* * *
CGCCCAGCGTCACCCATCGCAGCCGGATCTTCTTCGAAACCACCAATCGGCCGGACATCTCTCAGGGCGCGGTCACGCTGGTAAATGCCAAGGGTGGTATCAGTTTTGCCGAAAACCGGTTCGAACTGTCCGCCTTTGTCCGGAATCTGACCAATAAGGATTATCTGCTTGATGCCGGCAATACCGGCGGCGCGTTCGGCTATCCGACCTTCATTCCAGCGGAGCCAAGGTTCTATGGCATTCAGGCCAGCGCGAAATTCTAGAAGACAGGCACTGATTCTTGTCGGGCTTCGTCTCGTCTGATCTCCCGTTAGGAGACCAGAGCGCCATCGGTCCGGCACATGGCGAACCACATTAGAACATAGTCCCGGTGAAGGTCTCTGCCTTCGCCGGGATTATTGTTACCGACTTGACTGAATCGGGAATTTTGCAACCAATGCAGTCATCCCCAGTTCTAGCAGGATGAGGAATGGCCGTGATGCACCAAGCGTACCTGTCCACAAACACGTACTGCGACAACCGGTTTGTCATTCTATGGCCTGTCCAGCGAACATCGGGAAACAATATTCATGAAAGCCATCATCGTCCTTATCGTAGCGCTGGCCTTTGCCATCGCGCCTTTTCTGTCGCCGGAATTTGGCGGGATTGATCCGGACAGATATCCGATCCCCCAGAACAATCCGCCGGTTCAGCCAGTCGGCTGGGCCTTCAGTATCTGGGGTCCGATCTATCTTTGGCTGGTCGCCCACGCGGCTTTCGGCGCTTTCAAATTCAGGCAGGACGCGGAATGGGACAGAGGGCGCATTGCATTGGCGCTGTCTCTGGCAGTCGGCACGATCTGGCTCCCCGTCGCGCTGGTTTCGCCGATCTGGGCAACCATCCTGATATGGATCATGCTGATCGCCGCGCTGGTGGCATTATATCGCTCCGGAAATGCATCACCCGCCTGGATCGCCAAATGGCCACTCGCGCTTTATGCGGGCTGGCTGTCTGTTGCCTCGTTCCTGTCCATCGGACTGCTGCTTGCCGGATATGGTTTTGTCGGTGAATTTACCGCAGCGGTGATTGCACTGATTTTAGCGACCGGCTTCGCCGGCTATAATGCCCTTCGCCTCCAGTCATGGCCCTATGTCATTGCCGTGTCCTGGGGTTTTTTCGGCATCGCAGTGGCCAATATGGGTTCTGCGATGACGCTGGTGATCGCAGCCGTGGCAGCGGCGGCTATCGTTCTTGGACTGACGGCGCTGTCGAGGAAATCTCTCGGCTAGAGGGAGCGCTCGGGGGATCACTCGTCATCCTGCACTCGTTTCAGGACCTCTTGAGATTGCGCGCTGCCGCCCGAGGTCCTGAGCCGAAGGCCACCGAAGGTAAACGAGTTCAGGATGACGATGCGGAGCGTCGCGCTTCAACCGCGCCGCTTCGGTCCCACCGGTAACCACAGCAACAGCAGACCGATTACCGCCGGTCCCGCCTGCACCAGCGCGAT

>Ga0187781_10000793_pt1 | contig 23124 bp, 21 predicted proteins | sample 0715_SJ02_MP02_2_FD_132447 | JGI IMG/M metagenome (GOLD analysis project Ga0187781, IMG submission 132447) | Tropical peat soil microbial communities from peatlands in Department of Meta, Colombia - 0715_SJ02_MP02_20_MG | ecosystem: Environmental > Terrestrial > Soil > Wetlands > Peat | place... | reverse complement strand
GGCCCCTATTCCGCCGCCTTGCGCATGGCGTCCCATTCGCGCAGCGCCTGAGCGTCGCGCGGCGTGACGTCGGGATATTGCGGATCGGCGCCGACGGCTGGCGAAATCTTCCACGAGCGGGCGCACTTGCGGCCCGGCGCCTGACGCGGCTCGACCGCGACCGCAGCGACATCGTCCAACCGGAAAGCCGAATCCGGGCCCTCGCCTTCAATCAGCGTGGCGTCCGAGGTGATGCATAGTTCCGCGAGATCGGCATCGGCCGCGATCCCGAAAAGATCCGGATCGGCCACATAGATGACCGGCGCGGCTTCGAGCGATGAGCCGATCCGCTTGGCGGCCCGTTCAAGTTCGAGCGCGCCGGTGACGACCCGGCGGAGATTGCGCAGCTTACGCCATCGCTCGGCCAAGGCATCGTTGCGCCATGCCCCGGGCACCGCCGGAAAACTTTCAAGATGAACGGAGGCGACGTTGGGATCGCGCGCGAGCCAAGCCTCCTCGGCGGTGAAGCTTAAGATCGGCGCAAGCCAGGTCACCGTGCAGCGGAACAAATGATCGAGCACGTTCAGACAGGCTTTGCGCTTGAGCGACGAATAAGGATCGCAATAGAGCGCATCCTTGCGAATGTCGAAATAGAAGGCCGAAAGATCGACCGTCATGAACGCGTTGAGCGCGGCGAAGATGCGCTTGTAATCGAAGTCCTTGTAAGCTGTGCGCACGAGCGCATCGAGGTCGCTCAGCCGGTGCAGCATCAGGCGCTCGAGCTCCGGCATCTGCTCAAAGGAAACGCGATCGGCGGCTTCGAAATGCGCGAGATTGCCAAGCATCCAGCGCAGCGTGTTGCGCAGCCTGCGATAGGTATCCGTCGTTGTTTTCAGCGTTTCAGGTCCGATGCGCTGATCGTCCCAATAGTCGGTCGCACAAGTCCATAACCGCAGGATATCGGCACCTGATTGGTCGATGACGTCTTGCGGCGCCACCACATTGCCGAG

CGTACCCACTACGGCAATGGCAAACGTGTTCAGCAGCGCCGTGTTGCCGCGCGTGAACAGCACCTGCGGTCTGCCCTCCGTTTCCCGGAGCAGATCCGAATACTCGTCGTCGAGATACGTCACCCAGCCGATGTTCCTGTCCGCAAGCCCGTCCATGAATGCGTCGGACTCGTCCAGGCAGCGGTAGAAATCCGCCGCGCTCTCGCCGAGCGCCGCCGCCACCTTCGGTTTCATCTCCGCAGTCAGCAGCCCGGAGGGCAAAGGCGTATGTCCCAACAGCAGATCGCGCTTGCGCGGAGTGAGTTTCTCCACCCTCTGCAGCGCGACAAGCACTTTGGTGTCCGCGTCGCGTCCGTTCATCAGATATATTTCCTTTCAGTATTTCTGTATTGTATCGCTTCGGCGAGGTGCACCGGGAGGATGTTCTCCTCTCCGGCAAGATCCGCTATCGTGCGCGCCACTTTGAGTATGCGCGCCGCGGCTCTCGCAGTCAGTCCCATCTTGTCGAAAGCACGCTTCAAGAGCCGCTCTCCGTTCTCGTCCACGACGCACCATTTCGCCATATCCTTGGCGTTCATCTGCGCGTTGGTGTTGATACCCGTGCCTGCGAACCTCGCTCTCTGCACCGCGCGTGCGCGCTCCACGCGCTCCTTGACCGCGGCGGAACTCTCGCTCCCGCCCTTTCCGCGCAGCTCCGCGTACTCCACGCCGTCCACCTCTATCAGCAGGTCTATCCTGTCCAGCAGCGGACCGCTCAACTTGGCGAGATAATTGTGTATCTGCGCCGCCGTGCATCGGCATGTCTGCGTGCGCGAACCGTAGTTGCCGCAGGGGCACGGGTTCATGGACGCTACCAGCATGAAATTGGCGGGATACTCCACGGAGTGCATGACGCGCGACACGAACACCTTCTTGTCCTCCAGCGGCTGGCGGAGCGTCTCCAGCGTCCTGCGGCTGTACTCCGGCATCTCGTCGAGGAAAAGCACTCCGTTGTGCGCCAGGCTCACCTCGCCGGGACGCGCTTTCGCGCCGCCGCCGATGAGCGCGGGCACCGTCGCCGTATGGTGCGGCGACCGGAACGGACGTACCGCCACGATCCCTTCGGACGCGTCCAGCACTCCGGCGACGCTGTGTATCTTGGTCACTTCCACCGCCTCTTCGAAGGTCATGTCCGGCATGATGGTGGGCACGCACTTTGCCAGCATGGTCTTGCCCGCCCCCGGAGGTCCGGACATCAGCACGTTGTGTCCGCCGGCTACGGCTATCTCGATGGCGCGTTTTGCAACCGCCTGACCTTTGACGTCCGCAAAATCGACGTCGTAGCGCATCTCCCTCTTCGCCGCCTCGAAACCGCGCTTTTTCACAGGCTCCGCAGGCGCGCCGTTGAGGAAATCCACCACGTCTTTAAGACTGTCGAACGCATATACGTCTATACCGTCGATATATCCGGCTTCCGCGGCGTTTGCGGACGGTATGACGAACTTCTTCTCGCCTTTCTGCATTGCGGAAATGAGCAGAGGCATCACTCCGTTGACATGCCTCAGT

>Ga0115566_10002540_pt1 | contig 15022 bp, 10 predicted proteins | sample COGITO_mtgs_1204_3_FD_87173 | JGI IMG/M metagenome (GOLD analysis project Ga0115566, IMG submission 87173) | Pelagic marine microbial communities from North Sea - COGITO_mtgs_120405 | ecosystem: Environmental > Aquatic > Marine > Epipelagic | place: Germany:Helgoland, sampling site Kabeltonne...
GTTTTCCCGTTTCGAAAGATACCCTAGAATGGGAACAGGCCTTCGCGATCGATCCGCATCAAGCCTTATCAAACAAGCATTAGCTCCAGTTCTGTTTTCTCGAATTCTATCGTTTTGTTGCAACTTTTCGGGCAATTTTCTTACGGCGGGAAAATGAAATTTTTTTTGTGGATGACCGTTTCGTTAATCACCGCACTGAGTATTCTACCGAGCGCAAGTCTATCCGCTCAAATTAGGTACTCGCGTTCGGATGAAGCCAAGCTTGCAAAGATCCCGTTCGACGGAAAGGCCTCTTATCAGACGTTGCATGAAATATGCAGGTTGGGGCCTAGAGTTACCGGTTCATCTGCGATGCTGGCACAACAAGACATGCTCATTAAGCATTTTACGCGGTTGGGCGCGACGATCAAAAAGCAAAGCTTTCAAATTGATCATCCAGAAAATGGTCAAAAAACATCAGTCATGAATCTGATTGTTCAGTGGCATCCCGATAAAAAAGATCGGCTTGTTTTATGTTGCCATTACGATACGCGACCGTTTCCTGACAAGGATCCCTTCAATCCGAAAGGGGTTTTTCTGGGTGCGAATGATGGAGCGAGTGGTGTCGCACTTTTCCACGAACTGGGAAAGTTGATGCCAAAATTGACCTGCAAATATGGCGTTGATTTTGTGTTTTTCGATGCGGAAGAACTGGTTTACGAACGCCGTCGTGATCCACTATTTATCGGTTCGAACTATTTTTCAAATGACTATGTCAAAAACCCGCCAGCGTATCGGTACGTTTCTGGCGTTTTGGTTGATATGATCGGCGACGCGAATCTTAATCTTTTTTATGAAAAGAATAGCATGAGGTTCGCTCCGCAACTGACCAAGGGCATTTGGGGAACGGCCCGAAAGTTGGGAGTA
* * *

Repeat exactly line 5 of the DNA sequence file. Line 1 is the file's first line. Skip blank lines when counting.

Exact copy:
>Ga0115566_10002540_pt1 | contig 15022 bp, 10 predicted proteins | sample COGITO_mtgs_1204_3_FD_87173 | JGI IMG/M metagenome (GOLD analysis project Ga0115566, IMG submission 87173) | Pelagic marine microbial communities from North Sea - COGITO_mtgs_120405 | ecosystem: Environmental > Aquatic > Marine > Epipelagic | place: Germany:Helgoland, sampling site Kabeltonne...